THIRD ANNUAL ANDY MAC FOUNDATION MONSTER DASH
Click here to print out the registration form and bring it with you.
Other exciting events coming this year
ANNUAL ANDY MAC SOFTBALL TOURNAMENT
We will also be giving away scholarships again this year to deserving students.
Andy was born in Milton, FL on June 7th 1990 as the oldest and only son to Charles and Denise McDonald. Andy was diagnosed with Duchenne when he was 4 years old.
Until they all walk …
The Andy Mac Foundation was born after Andy left this world. Denise and Charlie McDonald felt a very strong urge to help others in the same situation, to pass along their knowledge and support, and to fill peoples lifes with Andy's extraordinary spirit.
Guided by an inspirational and determined spirit the Andy Mac Foundation serves local Ducheene Muscular Dystrophy affected families to help create times of happiness through integration, activities, opportunities and support. Andy McDonald lived his life full of challenges and created opportunities out of them. The Andy Mac Foundation honors his life and shares loving support to those families in need to capture inspirational moments.
The people behind the Andy Mac Foundation are Andy's family and friends and staff members and volunteers who did not get a chance to meet Andy. Every person behind the scenes of the Andy Mac Foundation volunteers their time and effort to make a difference in someone's life who needs it.
Annual AndyMac Softball Tournaments
Andy was a 2008 Milton High School Graduate. He was very popular and loved among his peers and was prom king several times. Andy was never limited by his disease and went above and beyond for his fellow students and friends. The AndyMac Foundation decided to give out annual scholarships to students who embodied Andy's moral and go above and beyond their limitations for others. We believe that such courage has to be recognized and rewarded.
Annual AndyMac Monster Dash 5k Fun Run
The AndyMac Foundation invented the Annual AndyMac Monster Dash 5k Fun Run because of Andy's love to annual halloween festivities. Andy loved getting dressed up and played each costume character which such charm that everyone was always lifted into high spirits every October. Therefore, the idea of the Monster Dash is based on fun, laughter and love.
Congratulations to all the winners of the first annual Monster Dash
1st Nick Scerbo
1st Susan Smith
2nd Patrick McHugh
2nd Hillary Keeton
3rd Nick Sehorn
|1st Nick Scerbo||1st Susan Smith|
|2nd Patrick McHugh||2nd Hillary Keeton|
|3rd Nick Sehorn|
Donate through PayPal using your credit card, debit card, or PayPal account.
Make a check payable to Andy Mac Foundation and send to:Andy Mac Foundation
6434 Open Rose Drive
Milton, FL 32570
What Is Muscular Dystrophy?
Muscular dystrophies (MD) are genetic disorders characterized by progressive muscle wasting and weakness that begin with microscopic changes in the muscle. As muscles degenerate over time, the person's muscle strength declines. People with MD have incorrect or missing information in their genes, which prevents them from making the proteins they need for healthy muscles. Because MD is genetic, people are born with the problem - it's not contagious.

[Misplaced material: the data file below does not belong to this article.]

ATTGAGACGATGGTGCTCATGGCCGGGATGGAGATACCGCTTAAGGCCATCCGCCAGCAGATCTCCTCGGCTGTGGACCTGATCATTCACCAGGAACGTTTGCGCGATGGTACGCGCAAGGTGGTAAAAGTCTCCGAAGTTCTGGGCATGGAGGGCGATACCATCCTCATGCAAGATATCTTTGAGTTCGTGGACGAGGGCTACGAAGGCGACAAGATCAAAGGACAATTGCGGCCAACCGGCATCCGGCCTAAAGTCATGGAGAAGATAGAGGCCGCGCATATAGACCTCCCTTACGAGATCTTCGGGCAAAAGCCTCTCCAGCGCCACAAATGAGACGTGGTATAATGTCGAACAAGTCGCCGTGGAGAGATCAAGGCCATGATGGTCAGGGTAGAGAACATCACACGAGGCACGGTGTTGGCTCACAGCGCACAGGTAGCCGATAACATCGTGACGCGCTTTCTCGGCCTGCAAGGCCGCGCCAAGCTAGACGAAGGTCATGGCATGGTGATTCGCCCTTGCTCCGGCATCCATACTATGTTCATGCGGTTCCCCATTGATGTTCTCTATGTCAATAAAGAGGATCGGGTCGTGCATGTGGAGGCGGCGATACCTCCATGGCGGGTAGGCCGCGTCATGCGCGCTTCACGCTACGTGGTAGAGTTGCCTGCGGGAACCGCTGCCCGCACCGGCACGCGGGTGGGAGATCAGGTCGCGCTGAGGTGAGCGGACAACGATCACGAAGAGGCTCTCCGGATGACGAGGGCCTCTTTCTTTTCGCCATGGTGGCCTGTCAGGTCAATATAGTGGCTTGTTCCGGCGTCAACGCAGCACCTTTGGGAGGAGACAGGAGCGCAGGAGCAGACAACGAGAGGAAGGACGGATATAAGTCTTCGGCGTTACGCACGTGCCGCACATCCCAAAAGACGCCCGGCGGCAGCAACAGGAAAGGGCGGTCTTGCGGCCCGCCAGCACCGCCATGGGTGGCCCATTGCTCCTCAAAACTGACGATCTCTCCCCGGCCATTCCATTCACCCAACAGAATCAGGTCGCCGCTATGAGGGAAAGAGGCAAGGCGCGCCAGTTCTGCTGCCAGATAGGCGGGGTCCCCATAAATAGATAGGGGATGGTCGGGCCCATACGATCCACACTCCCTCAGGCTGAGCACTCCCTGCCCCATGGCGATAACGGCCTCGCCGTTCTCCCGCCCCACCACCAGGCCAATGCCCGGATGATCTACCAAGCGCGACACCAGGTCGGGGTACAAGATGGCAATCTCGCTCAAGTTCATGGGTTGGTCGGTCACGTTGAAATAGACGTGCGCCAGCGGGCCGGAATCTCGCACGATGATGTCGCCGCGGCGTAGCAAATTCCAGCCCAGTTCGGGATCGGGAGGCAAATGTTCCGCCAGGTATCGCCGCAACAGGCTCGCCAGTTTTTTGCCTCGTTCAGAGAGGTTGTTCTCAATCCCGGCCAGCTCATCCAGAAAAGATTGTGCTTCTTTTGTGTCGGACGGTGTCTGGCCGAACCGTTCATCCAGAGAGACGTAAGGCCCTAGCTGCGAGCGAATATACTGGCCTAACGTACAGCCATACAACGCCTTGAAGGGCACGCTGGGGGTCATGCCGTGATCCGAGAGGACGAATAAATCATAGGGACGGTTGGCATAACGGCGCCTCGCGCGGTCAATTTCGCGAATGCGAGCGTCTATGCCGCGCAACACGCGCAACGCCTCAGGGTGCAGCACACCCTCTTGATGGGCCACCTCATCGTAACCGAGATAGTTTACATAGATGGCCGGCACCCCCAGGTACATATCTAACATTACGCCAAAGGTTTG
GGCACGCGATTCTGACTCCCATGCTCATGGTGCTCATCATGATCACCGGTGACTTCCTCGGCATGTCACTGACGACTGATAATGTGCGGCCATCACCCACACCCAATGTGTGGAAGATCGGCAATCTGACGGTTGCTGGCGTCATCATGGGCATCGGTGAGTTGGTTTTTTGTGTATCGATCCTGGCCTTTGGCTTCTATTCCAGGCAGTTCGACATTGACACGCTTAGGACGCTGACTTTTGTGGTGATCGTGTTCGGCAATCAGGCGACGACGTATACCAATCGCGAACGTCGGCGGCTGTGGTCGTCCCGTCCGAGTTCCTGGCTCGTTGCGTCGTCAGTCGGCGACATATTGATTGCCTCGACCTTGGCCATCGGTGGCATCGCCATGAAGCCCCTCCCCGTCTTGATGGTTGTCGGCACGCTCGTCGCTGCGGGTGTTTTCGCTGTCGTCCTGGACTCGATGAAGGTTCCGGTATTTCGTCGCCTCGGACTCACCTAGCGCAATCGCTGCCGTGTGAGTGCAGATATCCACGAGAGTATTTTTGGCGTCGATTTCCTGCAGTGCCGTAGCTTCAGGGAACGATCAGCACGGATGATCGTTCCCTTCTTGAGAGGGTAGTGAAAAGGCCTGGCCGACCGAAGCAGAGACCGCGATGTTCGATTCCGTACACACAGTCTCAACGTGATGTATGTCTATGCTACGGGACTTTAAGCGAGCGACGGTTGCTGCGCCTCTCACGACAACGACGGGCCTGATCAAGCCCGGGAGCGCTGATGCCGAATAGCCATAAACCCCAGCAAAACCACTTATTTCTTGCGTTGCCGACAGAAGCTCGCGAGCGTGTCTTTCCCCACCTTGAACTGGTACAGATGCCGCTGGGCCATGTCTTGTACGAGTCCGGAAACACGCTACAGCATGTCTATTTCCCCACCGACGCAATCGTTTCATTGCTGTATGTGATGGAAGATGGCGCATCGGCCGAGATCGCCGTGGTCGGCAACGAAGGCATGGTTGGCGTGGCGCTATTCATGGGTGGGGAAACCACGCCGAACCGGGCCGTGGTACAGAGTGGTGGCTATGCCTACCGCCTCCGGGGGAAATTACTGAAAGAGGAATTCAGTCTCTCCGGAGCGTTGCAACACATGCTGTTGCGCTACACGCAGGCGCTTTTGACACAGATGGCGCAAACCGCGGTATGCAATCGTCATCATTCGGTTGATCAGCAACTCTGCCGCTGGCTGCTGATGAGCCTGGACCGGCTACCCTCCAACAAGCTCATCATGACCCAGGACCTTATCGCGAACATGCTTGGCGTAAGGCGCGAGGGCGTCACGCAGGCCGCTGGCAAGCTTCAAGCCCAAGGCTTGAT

There are several major forms of muscular dystrophy:
- Duchenne (pronounced: due-shen) muscular dystrophy (DMD)
- Becker muscular dystrophy (BMD)
- Emery-Dreifuss (pronounced: em-uh-ree dry-fuss) muscular dystrophy (EDMD)
- Limb-girdle muscular dystrophy (LGMD)
- Facioscapulohumeral (pronounced: fa-she-o-skap-you-lo-hyoo-meh-rul) muscular dystrophy (FSHD)
- Myotonic (pronounced: my-uh-tah-nick) dystrophy (MMD)
- Congenital muscular dystrophy (CMD)
DMD - Duchenne Muscular Dystrophy Facts and Information
Duchenne muscular dystrophy (DMD) was first described by the French neurologist Guillaume Benjamin Amand Duchenne in the 1860s.
In DMD, boys begin to show signs of muscle weakness as early as age 3. The disease gradually weakens the skeletal, or voluntary, muscles, those in the arms, legs and trunk. By the early teens or even earlier, the boy's heart and respiratory muscles also may be affected.
What causes Duchenne muscular dystrophy?
Until the 1980s, little was known about the cause of any kind of muscular dystrophy. In 1986, MDA-supported researchers identified the gene that, when flawed - a problem known as a mutation - causes DMD. In 1987, the protein associated with this gene was identified and named dystrophin.
Genes contain codes, or recipes, for proteins, which are very important biological components in all forms of life. DMD occurs when a particular gene on the X chromosome fails to make the protein dystrophin. BMD results from different mutations in the same gene. People with BMD have some dystrophin, but it is not enough or it is poor in quality. Having some dystrophin protects the muscles of those with Becker from degenerating as badly or as quickly as those of people with Duchenne.
By the way, eating or not eating food with protein can't replace lost dystrophin.
What happens to the voluntary muscles of someone with DMD?
The course of DMD is fairly predictable. Children with the disorder are often late in learning to walk. In toddlers, parents may notice enlarged calf muscles, or pseudohypertrophy.
A preschooler with DMD may seem clumsy and fall often. Parents also may note that he has trouble climbing stairs, getting up from the floor or running.
By school age, the child may walk on his toes or the balls of his feet, with a slightly rolling gait. He has a waddling and unsteady gait and can easily fall over. To try to keep his balance, he sticks his belly out and puts his shoulders back. He also has difficulty raising his arms.
Many children with DMD lose the ability to walk sometime between ages 7 and 12. In the teen years, activities involving the arms, legs or trunk may require assistance or mechanical support.
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